| Updated at: 1136 PST, Monday, October 25, 2010|
JOHANNESBURG: Graeme Smith, the South Africa captain, has said his team is focussed on performing its best in the upcoming tour of the UAE where it takes on Pakistan in a full series and is not distracted by the spot-fixing controversy that has troubled Pakistan cricket since the tour of England earlier in the year.
Smith said he expected Pakistan to be competitive in favourable conditions and called out fans in the UAE to provide the fullest support to the teams.
"I think generally there are always one or two things going on in Pakistan cricket, so they're pretty used to dealing with stuff like that at least from a playing perspective," Smith told a station based in the UAE. "We still expect them to be very competitive on this tour and conditions to suit them.
"You can't hide away from what's going on but as a unit we've dealt with this in our society over the years. We're used to adversity and for us it's just about being honest."
He team left for the United Arab Emirates on Sunday to play Pakistan and in Dubai in a series of five Twenty20 matches, five one-day internationals and three Tests.
Proteas captain Graeme Smith believes that a much tougher test awaits than the one against Zimbabwe, which was passed with flying colours.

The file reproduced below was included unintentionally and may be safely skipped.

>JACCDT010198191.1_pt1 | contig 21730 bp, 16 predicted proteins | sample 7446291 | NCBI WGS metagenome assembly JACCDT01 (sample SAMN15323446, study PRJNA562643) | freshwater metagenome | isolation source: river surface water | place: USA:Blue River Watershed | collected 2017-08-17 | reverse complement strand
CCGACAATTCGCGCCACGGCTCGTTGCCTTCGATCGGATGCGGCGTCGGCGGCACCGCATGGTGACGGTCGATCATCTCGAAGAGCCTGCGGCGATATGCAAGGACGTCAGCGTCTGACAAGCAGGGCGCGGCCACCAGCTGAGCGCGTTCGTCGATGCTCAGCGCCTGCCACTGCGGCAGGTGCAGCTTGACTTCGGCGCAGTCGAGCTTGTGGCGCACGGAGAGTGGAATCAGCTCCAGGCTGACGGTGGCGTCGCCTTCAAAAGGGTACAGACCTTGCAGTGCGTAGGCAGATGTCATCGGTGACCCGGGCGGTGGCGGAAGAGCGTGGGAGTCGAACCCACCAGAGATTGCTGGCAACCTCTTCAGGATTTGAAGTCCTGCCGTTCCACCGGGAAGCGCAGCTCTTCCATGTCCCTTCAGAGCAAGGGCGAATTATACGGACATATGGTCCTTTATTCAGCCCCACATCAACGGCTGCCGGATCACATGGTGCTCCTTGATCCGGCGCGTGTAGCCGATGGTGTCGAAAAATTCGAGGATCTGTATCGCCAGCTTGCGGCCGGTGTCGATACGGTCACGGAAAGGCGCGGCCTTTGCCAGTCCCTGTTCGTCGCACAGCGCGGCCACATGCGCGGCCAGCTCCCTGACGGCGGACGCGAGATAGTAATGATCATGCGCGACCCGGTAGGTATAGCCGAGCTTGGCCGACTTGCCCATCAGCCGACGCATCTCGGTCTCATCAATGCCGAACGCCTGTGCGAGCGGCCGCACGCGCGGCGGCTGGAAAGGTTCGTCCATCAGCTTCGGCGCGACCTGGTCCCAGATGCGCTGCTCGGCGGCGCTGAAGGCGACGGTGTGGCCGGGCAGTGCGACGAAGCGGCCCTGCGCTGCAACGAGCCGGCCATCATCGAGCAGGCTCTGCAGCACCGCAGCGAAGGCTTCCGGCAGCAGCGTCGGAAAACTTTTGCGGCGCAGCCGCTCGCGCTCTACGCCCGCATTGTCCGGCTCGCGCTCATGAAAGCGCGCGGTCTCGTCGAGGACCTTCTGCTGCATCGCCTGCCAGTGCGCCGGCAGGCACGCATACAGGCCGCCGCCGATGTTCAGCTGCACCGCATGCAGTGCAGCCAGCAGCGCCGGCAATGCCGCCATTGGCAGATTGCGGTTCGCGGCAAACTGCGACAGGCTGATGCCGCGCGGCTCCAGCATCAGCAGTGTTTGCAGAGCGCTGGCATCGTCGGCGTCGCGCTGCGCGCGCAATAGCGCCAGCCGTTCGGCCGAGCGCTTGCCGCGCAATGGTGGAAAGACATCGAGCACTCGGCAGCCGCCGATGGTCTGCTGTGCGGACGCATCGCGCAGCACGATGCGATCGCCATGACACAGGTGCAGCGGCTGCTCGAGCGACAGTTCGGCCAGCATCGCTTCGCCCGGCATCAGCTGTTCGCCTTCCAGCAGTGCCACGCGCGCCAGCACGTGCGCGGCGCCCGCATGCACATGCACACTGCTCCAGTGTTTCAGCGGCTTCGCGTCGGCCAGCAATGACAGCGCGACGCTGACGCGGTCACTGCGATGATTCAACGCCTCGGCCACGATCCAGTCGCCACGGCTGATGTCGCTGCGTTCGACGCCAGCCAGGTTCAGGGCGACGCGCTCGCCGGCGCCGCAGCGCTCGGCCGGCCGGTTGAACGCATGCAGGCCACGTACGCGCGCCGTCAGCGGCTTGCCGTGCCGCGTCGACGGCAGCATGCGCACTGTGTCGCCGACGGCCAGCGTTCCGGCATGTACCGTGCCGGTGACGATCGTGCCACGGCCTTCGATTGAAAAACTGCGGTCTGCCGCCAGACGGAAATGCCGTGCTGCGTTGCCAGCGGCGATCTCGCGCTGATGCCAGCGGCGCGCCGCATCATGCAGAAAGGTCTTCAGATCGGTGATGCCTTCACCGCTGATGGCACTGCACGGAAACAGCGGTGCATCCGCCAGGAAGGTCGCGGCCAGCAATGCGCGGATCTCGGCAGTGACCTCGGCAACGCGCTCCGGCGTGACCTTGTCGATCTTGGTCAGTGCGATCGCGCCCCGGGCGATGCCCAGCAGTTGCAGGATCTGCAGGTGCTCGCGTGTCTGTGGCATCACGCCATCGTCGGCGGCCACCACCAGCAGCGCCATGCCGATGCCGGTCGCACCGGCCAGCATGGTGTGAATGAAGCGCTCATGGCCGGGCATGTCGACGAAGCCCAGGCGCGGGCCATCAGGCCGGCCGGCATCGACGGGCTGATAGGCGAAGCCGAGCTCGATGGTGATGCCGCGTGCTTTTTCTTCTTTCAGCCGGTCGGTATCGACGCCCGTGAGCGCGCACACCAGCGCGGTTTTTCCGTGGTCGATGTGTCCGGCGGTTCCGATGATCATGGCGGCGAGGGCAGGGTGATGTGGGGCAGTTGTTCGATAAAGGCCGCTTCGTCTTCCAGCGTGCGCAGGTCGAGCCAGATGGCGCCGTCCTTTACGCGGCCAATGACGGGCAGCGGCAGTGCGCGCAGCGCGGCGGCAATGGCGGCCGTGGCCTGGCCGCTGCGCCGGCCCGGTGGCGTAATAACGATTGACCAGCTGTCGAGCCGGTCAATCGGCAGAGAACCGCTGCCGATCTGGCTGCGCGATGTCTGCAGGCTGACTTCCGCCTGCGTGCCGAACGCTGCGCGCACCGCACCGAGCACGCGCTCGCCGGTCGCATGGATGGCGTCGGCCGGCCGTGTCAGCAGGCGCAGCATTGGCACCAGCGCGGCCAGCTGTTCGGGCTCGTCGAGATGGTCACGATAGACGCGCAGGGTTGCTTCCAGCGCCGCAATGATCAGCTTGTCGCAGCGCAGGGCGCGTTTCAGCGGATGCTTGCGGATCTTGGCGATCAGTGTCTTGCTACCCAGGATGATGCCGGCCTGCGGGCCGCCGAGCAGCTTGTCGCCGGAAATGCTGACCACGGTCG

While the South Africans achieved a record win of 272 runs in the last one-day game (and a series win of 3-0), Smith was a little worried.
His team achieved its biggest one-day win to date by posting 399-6 and then bowling the visitors out for just 127.
“You can’t really complain when you thrash your opponent like that and there were definitely several positives in the series,” said Smith.
“Even so, there are still one or two concerns because the game in Benoni was the first where our batting, bowling and fielding were up to standard.”
He added that it was difficult to measure yourself against a cricketing lightweight like Zimbabwe.
“They have improved a lot since the last time we played them and put us under pressure with the bat. But we realise that Pakistan will be a much tougher test, especially as we don’t know at all what to expect from the conditions there.”
Blistering heat, strange batting wickets and an unpredictable Pakistan team with its back to the wall are among the challenges awaiting the Proteas.
“We have not been in the Emirates for a long time and there are obviously a number of unknown factors. The first game already takes place two days after we land there and then a month full of cricket awaits us,” said Smith.